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One Lucky Boy!

by William Wesley

The Cello

"How will we know him?" I asked as the charter buses began pulling into the high school's parking lot.

"They'll call our name when he signs in," my mom replied. "But he should be easy enough to spot."

True. He should stick out like a super-sized sore thumb. After all, the reason we were housing a student for the annual Tri-State Music Festival was because the Band & Orchestra Boosters had put in a request for a host family with an extra-long bed. And since my brother Weed was now playing basketball for the University of Iowa, we had an empty twin bed that filled the bill.

So we had volunteered to house "Kohl, David, cello." I wasn't particularly crazy about the idea of sharing my bedroom with a stranger, but the music festival kept everybody so busy that I probably wouldn't see much of him, and I could stand it for the two nights he'd be staying with us.

Besides, I'd be doing a lot of running around myself: I played trombone in both the band and the orchestra, and that meant rehearsals morning and afternoon, plus concerts tomorrow night and the next. We'd also probably be spending a lot of time showing the out-of-towners how to find the auditorium or the cafeteria or the john.

As each bus pulled up, the driver hopped down to open up the baggage compartment and began hauling out overnight bags and instrument cases while a motley crew of students started filing out. Finally, from the last bus, he emerged - at least, it had to be him. All I could actually see was a cello case held aloft, with extremely long legs emerging from behind it. When he put the instrument down and got in line to meet his host family, he was way taller than anyone else - six foot seven or eight, about the same as Weed and at least a couple of inches taller than me.

That's where the resemblance ended, however. Where my brother was a power forward and built like it, this dude was skinny. He had really wide shoulders, but no meat on them or anywhere else. When he turned sideways he practically disappeared, like the playing cards in "Alice in Wonderland," painting the roses red.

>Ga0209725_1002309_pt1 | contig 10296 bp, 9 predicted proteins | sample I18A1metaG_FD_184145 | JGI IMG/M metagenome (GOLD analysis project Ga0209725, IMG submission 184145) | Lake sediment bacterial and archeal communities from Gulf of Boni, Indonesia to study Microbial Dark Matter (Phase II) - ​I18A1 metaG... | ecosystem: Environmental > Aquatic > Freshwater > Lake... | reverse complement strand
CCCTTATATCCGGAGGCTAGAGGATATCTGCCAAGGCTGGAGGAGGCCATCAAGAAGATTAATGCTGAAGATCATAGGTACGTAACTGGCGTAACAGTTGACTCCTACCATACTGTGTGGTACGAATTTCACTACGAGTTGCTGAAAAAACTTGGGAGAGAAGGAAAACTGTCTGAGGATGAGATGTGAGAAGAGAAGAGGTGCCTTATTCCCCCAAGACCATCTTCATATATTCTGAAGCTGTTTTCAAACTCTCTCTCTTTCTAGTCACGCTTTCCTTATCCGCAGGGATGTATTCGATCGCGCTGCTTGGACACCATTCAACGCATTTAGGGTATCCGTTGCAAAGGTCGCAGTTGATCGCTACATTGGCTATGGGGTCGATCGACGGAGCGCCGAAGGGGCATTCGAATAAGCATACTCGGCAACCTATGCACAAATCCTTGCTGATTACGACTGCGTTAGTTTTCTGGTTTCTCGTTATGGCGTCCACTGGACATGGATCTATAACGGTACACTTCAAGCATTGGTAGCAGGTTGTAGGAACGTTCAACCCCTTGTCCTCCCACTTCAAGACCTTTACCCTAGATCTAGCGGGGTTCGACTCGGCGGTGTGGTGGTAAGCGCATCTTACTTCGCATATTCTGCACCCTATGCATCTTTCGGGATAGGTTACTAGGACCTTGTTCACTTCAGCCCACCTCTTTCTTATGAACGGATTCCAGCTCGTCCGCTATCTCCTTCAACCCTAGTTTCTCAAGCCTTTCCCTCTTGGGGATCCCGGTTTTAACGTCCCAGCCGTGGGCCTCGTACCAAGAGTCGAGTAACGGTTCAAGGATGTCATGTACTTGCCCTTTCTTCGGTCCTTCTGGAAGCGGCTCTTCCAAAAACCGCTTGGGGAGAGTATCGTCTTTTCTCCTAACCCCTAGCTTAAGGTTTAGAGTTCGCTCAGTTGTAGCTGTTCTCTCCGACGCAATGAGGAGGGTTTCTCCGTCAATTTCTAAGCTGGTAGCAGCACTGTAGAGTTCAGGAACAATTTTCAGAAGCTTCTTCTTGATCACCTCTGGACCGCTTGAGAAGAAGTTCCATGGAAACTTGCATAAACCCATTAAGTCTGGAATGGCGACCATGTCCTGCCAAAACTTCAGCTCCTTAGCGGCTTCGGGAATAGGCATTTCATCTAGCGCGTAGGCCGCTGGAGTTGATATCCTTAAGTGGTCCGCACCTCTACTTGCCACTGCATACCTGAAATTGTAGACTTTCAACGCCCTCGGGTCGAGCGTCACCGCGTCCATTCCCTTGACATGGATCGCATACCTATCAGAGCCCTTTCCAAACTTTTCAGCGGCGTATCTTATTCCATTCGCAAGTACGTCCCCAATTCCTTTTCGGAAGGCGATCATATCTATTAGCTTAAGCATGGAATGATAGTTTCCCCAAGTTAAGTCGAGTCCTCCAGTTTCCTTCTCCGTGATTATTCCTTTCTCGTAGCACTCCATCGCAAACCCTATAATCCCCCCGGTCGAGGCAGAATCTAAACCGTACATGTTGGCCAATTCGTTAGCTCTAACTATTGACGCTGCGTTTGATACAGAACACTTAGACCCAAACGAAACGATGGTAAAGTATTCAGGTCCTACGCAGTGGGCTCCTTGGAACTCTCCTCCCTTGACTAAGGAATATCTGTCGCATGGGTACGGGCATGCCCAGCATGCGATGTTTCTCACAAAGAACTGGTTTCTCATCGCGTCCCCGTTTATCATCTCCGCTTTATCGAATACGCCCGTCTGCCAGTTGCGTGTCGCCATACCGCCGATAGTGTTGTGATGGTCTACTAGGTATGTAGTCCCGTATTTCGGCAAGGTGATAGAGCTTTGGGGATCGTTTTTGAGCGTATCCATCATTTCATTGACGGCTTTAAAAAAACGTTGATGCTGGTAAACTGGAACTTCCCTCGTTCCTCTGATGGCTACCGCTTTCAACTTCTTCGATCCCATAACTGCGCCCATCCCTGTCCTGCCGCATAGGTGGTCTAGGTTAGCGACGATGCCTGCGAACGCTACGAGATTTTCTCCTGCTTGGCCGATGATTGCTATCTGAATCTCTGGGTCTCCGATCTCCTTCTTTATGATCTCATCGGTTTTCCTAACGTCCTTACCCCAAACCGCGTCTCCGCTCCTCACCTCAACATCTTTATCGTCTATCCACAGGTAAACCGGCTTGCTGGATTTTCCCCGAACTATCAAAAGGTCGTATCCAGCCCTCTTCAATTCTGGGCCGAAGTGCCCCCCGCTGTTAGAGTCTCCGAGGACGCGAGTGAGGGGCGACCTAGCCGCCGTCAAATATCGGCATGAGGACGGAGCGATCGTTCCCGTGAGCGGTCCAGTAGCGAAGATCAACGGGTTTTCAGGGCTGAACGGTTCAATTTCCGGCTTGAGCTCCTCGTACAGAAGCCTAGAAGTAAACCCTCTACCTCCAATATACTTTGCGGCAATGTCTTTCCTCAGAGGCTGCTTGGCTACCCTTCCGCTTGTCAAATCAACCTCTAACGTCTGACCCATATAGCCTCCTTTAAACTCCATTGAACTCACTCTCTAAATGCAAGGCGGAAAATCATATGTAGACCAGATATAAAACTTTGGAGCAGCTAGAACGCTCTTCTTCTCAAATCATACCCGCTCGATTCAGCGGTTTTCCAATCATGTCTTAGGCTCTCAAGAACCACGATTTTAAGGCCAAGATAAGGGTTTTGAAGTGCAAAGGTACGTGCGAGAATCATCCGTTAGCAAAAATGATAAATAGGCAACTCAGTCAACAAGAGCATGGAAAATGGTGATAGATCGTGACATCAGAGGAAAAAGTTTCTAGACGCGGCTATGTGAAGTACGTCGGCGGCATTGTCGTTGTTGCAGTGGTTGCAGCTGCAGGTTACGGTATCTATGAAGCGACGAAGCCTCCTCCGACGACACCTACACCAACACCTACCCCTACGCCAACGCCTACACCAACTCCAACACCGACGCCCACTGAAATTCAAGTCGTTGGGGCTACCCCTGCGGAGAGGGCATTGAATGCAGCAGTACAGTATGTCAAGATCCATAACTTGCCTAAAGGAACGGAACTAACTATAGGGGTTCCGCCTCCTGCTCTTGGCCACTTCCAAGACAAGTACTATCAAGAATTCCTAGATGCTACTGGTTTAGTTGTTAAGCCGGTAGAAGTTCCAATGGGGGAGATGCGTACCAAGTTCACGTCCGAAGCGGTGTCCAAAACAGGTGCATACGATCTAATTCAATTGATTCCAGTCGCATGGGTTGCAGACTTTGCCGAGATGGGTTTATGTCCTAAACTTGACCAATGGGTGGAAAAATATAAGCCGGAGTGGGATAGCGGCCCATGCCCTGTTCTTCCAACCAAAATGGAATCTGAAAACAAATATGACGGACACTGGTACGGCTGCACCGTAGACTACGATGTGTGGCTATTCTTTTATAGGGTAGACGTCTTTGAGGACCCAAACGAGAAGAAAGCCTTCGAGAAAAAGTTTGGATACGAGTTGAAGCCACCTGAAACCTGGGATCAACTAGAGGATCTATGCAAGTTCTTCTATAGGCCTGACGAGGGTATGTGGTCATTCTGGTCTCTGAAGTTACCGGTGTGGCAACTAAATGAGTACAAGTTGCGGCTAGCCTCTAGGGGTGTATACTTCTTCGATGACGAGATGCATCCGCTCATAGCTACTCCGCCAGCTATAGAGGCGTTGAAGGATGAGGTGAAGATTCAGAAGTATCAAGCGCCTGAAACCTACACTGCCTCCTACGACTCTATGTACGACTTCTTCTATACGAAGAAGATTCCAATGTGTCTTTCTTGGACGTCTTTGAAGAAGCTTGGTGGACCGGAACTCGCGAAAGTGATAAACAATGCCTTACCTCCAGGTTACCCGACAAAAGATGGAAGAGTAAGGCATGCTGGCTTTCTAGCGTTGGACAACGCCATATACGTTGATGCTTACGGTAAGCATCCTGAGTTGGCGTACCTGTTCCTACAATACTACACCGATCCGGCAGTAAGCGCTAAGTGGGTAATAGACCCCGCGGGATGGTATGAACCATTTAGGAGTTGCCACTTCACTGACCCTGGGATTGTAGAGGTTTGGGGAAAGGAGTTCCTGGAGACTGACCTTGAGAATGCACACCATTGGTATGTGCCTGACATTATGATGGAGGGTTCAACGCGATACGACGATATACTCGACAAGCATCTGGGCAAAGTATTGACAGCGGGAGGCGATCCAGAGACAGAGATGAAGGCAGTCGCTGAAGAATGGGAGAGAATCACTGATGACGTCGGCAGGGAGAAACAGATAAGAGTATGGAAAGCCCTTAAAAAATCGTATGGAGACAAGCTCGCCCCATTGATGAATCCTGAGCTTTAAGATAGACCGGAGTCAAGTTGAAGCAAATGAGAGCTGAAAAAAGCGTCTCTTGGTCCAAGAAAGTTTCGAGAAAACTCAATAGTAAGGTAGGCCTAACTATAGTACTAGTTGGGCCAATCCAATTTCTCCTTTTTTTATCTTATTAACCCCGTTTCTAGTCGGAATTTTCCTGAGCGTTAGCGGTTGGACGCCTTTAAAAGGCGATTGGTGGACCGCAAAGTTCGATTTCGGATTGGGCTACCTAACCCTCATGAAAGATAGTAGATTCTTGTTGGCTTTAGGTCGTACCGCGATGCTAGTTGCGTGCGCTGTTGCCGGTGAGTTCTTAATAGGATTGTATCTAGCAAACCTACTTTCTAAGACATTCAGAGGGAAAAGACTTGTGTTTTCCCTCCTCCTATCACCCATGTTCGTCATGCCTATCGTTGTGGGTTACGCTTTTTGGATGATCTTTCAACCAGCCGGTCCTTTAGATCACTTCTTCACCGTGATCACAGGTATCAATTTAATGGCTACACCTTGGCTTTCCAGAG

He finally got to the front of the line, and when the lady from the booster club checked his name against the roster of host families and called out, "Farley!", my mom was already headed in that direction.

"David? I'm Sharon Farley, and this is Nathan," my mom said as she shook his outstretched hand. I checked him out in the process. He was as gangly as a newborn giraffe - with a mop of frizzy pale blond hair sticking out from under his Bulls cap. His face was long and thin, too, but it was broken up by a really wide smile, and I couldn't help smiling back.

"Come on and I'll show you the band and orchestra room, David," I said. "You can leave your cello there while we go home to drop your bag off and get some lunch."

"That's OK," David said as he picked up the case again. "I'll just take it with me."

"You don't want to lug that thing all over town!" mom interjected. "Besides, we'll be coming right back here for the afternoon rehearsals."

"I know, but I really can't leave it," he said, slightly embarrassed. "If something happened to it while I wasn't around, my parents would throw at fit – and so would the insurance company."

I raised my eyebrows. "Insurance company! What is that thing, anyway - a Stradivarius?"

He grinned again. "I wish! But it IS expensive enough to be insured. And I swore a blood oath to my folks that I'd always keep it with me when I have it away from home."

"Well, I guess we can fit both you and a cello in the back seat," mom said. "Let's get going!" So off we went - three people, one bag and a cello.

My mother missed her calling - she should have been an investigative reporter. While we drove home to ditch his bag, and later, as we inhaled burgers and fries at the Big Boy, she found out everything about David except his email password and his blood type. Turns out he was 18 and a senior, like me. He had an older brother and sister who both played the violin, and his parents had graduated from one of the big Eastern music schools before coming back home to take over the family business - a feed store, of all things.

I mostly listened as mom extracted his likes and dislikes, his girlfriend status (unattached, also like me), his college plans. Everything about his life seemed to be music, music, music. All along, I suspected he was from another planet, and I was convinced of it when he revealed that he even played chamber music with his family!